What 54 Percent of City Homeowners Don’t Want You to Know
Have you ever scrolled through social media and secretly wondered “How the heck are my peers affording that lifestyle?”
Yeah, we don’t know how they are funding those Bora Bora vacations, either. But a recent report from Zillow gave us some pretty good intel on how people are actually affording down payments for homes in big cities. We’ll give you a hint: It has nothing to do with skipping avocado toast or cutting Netflix from the budget.
Rather, 54 percent of urban buyers are using financial gifts from family members or friends to help cover the down payment. Ah-ha, right?
Gift money differs when it comes to city and suburban buyers
Now, we don’t have a breakdown of how much gift money people are using for the down payments. Are those surveyed counting the $5 bills that grandma and grandpa send for birthdays? Or are we talking thousands of dollars gifted by a well-to-do family member? Our voyeuristic minds, unfortunately, will be left to wander on this point. And we’re not saying that gifted money is bad, either. There’s no shame in getting help from friends and family!
Regardless, this data does help solve the mystery of how some people are able to buy in urban areas, where home prices easily flirt with a million bucks. Based on current rates of monthly savings, millennials in most of the large metro areas throughout the United States would need at least a decade (and in some cases two) to save up for a 20 percent down payment on a condo, according to numbers crunched by Apartment List.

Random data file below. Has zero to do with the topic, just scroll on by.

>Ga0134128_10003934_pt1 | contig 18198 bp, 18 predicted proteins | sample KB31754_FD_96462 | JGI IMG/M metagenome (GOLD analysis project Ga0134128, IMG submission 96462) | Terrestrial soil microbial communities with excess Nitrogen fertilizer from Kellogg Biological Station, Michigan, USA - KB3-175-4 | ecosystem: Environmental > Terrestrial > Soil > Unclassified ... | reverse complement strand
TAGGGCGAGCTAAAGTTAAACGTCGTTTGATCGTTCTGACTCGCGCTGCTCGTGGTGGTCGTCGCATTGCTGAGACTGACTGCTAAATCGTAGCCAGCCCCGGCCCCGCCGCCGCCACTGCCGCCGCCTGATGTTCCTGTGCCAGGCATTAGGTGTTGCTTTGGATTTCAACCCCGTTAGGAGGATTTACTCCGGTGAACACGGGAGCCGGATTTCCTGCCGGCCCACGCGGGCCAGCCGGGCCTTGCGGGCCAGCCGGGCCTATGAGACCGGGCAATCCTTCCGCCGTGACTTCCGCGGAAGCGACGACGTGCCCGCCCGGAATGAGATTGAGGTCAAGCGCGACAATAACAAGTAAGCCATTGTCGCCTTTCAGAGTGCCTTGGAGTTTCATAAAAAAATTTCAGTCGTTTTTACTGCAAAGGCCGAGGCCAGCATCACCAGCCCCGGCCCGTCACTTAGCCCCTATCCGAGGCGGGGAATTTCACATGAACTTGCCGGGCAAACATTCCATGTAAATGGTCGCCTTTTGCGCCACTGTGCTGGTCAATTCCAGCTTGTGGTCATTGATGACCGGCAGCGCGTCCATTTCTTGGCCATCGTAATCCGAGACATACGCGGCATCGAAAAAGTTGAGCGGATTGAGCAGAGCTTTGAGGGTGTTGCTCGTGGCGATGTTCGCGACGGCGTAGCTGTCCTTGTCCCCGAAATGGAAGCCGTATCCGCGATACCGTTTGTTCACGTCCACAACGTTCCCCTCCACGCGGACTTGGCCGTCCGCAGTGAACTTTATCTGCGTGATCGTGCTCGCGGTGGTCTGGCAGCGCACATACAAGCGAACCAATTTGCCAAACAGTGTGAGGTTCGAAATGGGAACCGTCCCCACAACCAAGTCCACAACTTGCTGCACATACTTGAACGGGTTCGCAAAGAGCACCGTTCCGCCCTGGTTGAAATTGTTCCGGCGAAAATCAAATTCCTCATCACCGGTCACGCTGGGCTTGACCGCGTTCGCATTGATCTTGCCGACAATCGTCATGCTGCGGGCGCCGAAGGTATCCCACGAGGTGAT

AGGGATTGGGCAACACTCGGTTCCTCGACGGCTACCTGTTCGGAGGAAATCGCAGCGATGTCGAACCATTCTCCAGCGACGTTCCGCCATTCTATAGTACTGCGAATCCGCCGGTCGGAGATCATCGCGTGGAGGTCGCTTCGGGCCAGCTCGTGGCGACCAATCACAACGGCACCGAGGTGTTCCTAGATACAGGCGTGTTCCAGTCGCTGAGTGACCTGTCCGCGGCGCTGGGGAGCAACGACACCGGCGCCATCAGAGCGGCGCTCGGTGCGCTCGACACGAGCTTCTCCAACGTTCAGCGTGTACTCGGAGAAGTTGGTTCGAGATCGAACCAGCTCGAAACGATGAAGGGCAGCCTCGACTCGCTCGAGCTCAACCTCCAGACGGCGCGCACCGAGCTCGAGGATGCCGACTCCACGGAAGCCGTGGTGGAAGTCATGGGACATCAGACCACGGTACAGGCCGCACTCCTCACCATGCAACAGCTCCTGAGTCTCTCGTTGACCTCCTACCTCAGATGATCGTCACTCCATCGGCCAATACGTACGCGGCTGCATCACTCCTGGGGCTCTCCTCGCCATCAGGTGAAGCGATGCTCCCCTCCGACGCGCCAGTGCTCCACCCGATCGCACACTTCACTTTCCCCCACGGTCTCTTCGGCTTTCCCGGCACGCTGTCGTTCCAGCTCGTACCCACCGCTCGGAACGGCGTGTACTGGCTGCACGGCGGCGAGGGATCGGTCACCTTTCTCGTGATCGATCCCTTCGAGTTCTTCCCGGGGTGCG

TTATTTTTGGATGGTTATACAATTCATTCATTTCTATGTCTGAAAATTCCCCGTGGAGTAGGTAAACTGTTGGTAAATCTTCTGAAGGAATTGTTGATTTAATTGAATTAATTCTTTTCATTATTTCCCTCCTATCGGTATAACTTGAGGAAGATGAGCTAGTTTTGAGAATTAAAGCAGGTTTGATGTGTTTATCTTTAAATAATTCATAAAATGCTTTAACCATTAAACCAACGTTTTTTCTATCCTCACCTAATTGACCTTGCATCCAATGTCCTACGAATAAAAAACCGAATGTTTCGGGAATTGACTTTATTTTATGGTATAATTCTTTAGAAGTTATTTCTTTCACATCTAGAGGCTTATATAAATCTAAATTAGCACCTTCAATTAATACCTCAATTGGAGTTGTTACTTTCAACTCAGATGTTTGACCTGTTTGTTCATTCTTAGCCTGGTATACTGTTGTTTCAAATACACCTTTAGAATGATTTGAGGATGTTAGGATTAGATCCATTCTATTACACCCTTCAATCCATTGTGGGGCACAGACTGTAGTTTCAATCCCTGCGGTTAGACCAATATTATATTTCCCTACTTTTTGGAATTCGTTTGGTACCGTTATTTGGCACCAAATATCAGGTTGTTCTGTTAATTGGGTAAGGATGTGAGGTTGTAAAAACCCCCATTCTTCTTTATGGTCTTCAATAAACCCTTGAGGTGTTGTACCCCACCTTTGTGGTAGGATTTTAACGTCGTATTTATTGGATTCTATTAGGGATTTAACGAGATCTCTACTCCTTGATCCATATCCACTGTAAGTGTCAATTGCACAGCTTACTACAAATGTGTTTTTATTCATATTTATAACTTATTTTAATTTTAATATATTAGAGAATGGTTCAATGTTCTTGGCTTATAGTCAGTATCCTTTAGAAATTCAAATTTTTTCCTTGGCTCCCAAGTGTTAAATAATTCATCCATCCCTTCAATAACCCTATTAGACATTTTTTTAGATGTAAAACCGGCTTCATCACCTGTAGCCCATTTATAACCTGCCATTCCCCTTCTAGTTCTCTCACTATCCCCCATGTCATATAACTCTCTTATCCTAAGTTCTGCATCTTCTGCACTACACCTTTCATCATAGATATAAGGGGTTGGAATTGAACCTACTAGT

Interestingly, the Zillow study shows a big difference in gift contributions when it comes down to buying in the cities or the suburbs. Only 19.5 percent of suburban buyers and 16.6 percent of rural buyers are using gift money for their down payments, according to Zillow’s figures.
It’s likely more buyers in big cities are using gift money because urban areas tend to attract millennials who often don’t have much socked away in savings, yet, explains Snezhana Conway, a Realtor with Keller Williams in the greater Washington D.C. area. Meanwhile, suburban buyers go to suburbia to raise families and they tend to be more financially established (i.e. older!) and have more money in savings. Of course, prices in cities are higher, too, so there is more of a need to pool funds (if possible).
Who can give you gift money?
Now, here’s where things get a little tricky. For conventional conforming loans, the gift can be provided by a relative or a fiancé, fiancée, or domestic partner, explains Robert E. Tait, a senior loan officer with Allied Mortgage Group. But for FHA loans, the guidelines are loosened some. Gifts can come from a family member, the borrower’s employer (that’s a great boss!), labor union, close friend, or charitable organization. It also can come from a government agency or public entity that has a program providing homeownership assistance to low- or moderate-income families or first-time homebuyers, Tait explains.
Also, pro tip: If you’re planning to use a gift as part of your down payment, tell your lender early in the process before your start the home shopping process, says Jennifer Beeston, vice president of mortgage lending with Guaranteed Rate Mortgage. Some loans require the buyer to contribute a percentage of their own money in addition to the gift for the down payment, she explains.
So, are you ready to ask a family member or your BFF if they’re down to help with your down payment? To help sway them, tell them you’ll waive that unwritten familial contingency that requires them to help you move.